Essentially, there are three elements which are necessary for the musical “Guys and Dolls” to work. First, it must be done completely straight. The peculiar formality of Damon Runyon characters’ slang must be respected as ordinary speech. The seriousness of every characters position must be taken at face value, no matter how silly it seems to the watcher. Second, the leads must be able to sing – really sing – including the minor characters. Third, everything from costumes to setting must be just a little bit larger than life.
Add to that appropriate, often fun choreography and singers who really can act, and you have a formula for happy result. All of this is present at the Candlelight Pavilion Dinner Theater in Claremont, where even when the casting is a bit more original than sometimes, the results are fit nicely together into the silly-serious package that makes the show.
The tale, concocted from several Runyon stories, follows a couple of connected paths: Nathan Detroit, operator of a famed floating crap game, must find a venue for his event – difficult because “the heat is on.” Speaking of heat, his fiancé of many years, Adelaide, is pushing for a wedding. To finance his search for a site, Nathan bets visiting high roller Sky Masterson that he cannot convince Sarah, the leader of the local Salvation Army-style mission, to go to pre-Castro Havana with him for an evening. As Sky worms his way into Sarah’s world, Nathan ducks the cops and his girl, and all of New York’s underpinnings sing and dance up a storm.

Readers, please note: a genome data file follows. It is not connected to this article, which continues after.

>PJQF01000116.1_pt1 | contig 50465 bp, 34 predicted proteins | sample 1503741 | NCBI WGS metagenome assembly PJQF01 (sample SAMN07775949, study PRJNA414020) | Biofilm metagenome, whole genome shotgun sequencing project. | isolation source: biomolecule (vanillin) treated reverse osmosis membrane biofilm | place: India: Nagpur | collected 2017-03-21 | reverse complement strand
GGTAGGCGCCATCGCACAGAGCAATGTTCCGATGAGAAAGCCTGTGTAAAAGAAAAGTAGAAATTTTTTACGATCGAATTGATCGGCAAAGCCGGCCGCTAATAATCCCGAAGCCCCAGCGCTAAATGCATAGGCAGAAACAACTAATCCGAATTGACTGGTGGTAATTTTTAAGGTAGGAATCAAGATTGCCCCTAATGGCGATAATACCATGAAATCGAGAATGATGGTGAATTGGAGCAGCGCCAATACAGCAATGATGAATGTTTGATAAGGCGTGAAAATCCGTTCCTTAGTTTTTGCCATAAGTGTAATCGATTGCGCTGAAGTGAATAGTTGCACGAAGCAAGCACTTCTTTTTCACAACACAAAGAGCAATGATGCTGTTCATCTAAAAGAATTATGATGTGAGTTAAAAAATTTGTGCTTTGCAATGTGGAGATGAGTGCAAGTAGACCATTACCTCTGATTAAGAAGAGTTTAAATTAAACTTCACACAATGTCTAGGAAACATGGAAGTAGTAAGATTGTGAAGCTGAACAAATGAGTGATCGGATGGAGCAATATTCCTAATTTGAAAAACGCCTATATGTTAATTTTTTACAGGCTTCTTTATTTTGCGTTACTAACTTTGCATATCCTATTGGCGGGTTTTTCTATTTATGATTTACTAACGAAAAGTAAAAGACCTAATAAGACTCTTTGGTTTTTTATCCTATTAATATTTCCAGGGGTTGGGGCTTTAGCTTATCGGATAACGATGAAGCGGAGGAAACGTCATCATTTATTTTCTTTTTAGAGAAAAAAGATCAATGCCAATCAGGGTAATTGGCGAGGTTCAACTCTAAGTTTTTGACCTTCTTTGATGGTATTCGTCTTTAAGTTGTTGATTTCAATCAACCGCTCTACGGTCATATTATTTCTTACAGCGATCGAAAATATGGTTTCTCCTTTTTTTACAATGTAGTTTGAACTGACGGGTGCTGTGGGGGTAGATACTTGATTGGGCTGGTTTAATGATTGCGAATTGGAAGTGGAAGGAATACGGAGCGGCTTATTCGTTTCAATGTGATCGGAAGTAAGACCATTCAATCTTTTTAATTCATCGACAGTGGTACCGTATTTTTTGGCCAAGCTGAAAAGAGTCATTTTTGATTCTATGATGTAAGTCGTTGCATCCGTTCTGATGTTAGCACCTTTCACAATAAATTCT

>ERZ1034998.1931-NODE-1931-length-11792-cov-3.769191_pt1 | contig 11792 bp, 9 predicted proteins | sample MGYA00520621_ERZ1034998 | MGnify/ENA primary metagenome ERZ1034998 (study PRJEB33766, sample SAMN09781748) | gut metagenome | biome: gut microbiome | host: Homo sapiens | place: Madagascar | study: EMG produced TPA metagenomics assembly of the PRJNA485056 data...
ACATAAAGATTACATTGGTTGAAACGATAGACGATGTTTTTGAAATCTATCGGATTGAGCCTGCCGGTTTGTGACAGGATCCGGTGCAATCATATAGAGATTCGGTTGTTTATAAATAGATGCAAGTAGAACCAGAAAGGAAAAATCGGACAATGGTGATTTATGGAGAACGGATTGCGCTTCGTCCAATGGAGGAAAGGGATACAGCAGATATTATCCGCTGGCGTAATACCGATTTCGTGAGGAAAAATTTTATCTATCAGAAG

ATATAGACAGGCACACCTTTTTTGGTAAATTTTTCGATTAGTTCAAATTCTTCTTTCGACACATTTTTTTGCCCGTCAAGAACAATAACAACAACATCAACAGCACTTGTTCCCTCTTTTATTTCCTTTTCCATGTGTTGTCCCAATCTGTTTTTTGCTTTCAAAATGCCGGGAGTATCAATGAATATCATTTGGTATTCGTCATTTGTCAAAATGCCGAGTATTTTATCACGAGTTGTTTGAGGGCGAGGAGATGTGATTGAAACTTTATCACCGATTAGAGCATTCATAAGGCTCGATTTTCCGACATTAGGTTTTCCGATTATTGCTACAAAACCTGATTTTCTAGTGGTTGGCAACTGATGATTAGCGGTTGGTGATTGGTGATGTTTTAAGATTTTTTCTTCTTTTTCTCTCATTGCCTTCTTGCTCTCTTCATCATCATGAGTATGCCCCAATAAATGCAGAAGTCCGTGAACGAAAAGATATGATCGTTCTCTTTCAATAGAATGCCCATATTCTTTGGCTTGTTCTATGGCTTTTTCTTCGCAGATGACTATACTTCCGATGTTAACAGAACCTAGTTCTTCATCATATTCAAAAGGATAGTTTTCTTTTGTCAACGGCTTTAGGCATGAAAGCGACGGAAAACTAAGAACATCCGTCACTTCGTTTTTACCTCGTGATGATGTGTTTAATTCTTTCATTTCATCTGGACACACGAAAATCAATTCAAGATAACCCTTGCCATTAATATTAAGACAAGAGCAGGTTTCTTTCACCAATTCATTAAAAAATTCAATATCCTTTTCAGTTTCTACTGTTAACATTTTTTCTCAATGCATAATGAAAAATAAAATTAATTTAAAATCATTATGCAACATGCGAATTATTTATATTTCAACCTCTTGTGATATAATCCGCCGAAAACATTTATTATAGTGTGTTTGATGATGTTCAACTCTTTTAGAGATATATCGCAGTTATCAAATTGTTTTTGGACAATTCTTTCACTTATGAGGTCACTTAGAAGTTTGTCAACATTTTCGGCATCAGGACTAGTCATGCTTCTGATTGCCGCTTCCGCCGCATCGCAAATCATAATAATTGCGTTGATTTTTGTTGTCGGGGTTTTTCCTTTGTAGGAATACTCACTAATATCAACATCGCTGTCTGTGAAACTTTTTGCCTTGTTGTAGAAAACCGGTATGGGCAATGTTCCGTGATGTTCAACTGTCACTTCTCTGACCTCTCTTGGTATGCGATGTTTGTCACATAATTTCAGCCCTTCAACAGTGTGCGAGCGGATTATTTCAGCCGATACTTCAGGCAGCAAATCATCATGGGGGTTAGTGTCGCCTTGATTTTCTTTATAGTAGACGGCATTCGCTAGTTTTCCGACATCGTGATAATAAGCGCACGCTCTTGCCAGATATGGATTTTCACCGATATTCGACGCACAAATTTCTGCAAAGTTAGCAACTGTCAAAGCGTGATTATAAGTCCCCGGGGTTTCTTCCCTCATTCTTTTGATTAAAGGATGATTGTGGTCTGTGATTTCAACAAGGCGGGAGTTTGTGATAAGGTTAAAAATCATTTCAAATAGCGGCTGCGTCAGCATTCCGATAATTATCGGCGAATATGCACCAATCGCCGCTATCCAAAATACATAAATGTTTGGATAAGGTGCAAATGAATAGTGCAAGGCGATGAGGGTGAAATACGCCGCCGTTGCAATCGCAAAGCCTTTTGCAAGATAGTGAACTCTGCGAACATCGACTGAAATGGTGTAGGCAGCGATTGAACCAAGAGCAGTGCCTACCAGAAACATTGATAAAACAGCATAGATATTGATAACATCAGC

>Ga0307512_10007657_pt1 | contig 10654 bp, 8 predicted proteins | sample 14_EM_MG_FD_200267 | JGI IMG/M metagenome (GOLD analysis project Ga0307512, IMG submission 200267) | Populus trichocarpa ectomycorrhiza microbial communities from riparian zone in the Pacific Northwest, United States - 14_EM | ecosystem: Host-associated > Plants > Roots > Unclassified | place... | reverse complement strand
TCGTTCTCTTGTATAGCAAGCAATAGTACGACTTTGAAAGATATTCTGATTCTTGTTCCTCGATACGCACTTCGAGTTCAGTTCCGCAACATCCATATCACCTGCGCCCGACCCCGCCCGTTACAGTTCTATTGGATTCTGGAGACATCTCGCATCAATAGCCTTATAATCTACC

Victor Hernandez is a far scruffier Nathan than sometimes appears, but that plays well to his equally scruffy occupation and current circumstances. His fuddling indecisiveness around Adelaide, played with authority by Stacy Huntington, seems more organic as is his fear of marriage. Allen Everman gives Sky a slickness which evolves into genuine concern with small but interesting “tells”. Ashley Grether’s Sarah has a kind of frenetic strength which provides just the right counterpoint. Indeed, Her “If I Were a Bell” becomes a highlight of the piece.
Backing these leads are both a fine ensemble of dancers, and some secondary players worthy of special note. Robert Hoyt gives the ever-apologetic Nicely-Nicely Johnson real presence. Emerson Boatwright becomes a truly comic visual joke as Big Jule, and plays it to the hilt. Jim Marbury supplies just the right combination of authority and practical frustration as Lieutenant Brannigan, the cop who never quite catches a break.
Greg Hinrichsen’s mash-up of New York makes a facile setting for the story, and Laurie Muniz’s choreography captures the feel the show must have – a kind of gentlemanly machismo for the gamblers, and classic burlesque for Adelaide and her girls. Andrew Orbison has the singers on target with even the complex things they must coordinate without a conductor – not a small feat. Still, the unifying force for tone, tempo of performance and structure is the sure hand of director John LaLonde. He has brought together all the elements, and keeps the whole thing cohesive, intentionally silly, and invariably upbeat.
So, go have fun. Damon Runyon was once a household word – quoted even in Abbot and Costello films. Today, it’s tough to find his stories, except in “Guys and Dolls”, making the show, in its way, a form of literary treasure. At Candlelight you also get a lovely meal, making the total evening relaxing and generally satisfying. What a nice way to welcome in the new year.
What: “Guys and Dolls” When: Through February 27, open for dinner at 6 p.m. Thursdays, Fridays and Saturdays, at 5 p.m Sundays, and opened for matinee lunch at 11 a.m. Saturdays and Sundays Where: Candlelight Pavilion Dinner Theater, 455 W. Foothill Blvd. in Claremont How Much: $58-$73 adults, $30-$35 children, meal-inclusive Info: (909) 626-1254, ext. 1 or http://www.candlelightpavilion.com